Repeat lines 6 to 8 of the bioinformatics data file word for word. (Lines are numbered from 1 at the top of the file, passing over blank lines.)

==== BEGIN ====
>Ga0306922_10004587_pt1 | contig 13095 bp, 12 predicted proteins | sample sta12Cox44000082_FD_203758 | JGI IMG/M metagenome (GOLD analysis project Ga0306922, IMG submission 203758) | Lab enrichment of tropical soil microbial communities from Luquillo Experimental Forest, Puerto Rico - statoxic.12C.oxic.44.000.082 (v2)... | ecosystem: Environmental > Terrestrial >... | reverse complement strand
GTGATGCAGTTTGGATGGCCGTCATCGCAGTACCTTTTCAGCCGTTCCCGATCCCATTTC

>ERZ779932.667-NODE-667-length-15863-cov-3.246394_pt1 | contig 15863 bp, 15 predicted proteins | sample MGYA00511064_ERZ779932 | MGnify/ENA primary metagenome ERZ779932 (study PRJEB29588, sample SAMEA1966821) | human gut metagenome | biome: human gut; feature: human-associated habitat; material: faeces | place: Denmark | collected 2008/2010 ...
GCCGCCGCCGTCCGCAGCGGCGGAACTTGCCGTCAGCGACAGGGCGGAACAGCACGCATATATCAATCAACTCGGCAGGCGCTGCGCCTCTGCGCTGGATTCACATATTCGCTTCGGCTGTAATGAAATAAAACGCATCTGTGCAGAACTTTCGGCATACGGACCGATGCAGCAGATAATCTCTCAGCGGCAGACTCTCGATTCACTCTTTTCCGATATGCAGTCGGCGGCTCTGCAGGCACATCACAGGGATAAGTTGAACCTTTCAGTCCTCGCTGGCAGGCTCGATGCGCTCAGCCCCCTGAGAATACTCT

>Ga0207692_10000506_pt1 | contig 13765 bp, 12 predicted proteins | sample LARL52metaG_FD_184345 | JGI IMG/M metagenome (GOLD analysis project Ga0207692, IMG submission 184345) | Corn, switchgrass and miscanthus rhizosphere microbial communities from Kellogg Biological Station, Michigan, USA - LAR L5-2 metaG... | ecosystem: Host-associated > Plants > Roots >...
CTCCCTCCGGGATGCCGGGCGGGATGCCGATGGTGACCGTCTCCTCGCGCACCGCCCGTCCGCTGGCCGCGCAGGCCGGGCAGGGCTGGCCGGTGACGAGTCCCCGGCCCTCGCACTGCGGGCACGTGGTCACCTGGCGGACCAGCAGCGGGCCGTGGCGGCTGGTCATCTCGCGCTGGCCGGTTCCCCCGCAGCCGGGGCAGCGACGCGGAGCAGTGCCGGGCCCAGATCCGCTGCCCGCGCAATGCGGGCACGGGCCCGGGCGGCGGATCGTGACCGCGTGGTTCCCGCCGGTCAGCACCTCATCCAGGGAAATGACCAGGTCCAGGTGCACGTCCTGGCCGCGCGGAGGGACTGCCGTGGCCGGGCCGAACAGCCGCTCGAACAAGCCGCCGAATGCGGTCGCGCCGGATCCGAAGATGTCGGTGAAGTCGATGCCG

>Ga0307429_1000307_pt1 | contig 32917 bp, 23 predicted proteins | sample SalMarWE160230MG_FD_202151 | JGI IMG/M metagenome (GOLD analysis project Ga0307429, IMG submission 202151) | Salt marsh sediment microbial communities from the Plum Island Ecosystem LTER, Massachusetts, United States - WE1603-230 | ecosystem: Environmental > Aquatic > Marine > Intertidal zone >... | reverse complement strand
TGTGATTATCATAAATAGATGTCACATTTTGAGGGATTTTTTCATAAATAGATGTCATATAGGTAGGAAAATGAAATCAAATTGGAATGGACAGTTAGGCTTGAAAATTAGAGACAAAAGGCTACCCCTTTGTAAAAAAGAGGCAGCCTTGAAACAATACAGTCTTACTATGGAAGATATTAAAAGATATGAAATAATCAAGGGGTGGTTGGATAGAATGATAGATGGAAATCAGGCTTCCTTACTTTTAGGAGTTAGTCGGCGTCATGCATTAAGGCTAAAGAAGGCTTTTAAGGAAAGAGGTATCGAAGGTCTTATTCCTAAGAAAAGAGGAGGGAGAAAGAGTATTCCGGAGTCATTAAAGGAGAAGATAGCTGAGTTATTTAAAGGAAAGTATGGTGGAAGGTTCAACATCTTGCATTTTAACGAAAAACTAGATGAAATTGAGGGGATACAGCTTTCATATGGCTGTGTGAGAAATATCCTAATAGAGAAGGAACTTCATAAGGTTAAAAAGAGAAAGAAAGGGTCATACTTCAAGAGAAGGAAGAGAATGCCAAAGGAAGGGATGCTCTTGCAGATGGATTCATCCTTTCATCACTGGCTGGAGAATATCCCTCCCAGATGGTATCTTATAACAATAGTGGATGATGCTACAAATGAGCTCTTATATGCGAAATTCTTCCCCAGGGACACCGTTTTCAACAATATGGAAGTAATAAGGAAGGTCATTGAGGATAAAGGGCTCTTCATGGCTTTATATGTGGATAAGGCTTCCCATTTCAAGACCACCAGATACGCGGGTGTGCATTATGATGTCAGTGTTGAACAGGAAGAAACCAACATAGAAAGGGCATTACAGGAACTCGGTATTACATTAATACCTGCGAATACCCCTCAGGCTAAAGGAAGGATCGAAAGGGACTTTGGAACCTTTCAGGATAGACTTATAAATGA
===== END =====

CTCCCTCCGGGATGCCGGGCGGGATGCCGATGGTGACCGTCTCCTCGCGCACCGCCCGTCCGCTGGCCGCGCAGGCCGGGCAGGGCTGGCCGGTGACGAGTCCCCGGCCCTCGCACTGCGGGCACGTGGTCACCTGGCGGACCAGCAGCGGGCCGTGGCGGCTGGTCATCTCGCGCTGGCCGGTTCCCCCGCAGCCGGGGCAGCGACGCGGAGCAGTGCCGGGCCCAGATCCGCTGCCCGCGCAATGCGGGCACGGGCCCGGGCGGCGGATCGTGACCGCGTGGTTCCCGCCGGTCAGCACCTCATCCAGGGAAATGACCAGGTCCAGGTGCACGTCCTGGCCGCGCGGAGGGACTGCCGTGGCCGGGCCGAACAGCCGCTCGAACAAGCCGCCGAATGCGGTCGCGCCGGATCCGAAGATGTCGGTGAAGTCGATGCCG

>Ga0307429_1000307_pt1 | contig 32917 bp, 23 predicted proteins | sample SalMarWE160230MG_FD_202151 | JGI IMG/M metagenome (GOLD analysis project Ga0307429, IMG submission 202151) | Salt marsh sediment microbial communities from the Plum Island Ecosystem LTER, Massachusetts, United States - WE1603-230 | ecosystem: Environmental > Aquatic > Marine > Intertidal zone >... | reverse complement strand
TGTGATTATCATAAATAGATGTCACATTTTGAGGGATTTTTTCATAAATAGATGTCATATAGGTAGGAAAATGAAATCAAATTGGAATGGACAGTTAGGCTTGAAAATTAGAGACAAAAGGCTACCCCTTTGTAAAAAAGAGGCAGCCTTGAAACAATACAGTCTTACTATGGAAGATATTAAAAGATATGAAATAATCAAGGGGTGGTTGGATAGAATGATAGATGGAAATCAGGCTTCCTTACTTTTAGGAGTTAGTCGGCGTCATGCATTAAGGCTAAAGAAGGCTTTTAAGGAAAGAGGTATCGAAGGTCTTATTCCTAAGAAAAGAGGAGGGAGAAAGAGTATTCCGGAGTCATTAAAGGAGAAGATAGCTGAGTTATTTAAAGGAAAGTATGGTGGAAGGTTCAACATCTTGCATTTTAACGAAAAACTAGATGAAATTGAGGGGATACAGCTTTCATATGGCTGTGTGAGAAATATCCTAATAGAGAAGGAACTTCATAAGGTTAAAAAGAGAAAGAAAGGGTCATACTTCAAGAGAAGGAAGAGAATGCCAAAGGAAGGGATGCTCTTGCAGATGGATTCATCCTTTCATCACTGGCTGGAGAATATCCCTCCCAGATGGTATCTTATAACAATAGTGGATGATGCTACAAATGAGCTCTTATATGCGAAATTCTTCCCCAGGGACACCGTTTTCAACAATATGGAAGTAATAAGGAAGGTCATTGAGGATAAAGGGCTCTTCATGGCTTTATATGTGGATAAGGCTTCCCATTTCAAGACCACCAGATACGCGGGTGTGCATTATGATGTCAGTGTTGAACAGGAAGAAACCAACATAGAAAGGGCATTACAGGAACTCGGTATTACATTAATACCTGCGAATACCCCTCAGGCTAAAGGAAGGATCGAAAGGGACTTTGGAACCTTTCAGGATAGACTTATAAATGA